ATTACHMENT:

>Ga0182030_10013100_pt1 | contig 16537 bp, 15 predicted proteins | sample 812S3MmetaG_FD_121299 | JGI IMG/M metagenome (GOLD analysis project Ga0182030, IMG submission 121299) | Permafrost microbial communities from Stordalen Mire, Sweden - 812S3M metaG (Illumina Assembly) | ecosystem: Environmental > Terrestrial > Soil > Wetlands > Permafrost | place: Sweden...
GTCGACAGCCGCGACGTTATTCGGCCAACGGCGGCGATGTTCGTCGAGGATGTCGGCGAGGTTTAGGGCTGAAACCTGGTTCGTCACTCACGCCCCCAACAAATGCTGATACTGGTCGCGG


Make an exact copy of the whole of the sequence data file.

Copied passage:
>Ga0182030_10013100_pt1 | contig 16537 bp, 15 predicted proteins | sample 812S3MmetaG_FD_121299 | JGI IMG/M metagenome (GOLD analysis project Ga0182030, IMG submission 121299) | Permafrost microbial communities from Stordalen Mire, Sweden - 812S3M metaG (Illumina Assembly) | ecosystem: Environmental > Terrestrial > Soil > Wetlands > Permafrost | place: Sweden...
GTCGACAGCCGCGACGTTATTCGGCCAACGGCGGCGATGTTCGTCGAGGATGTCGGCGAGGTTTAGGGCTGAAACCTGGTTCGTCACTCACGCCCCCAACAAATGCTGATACTGGTCGCGG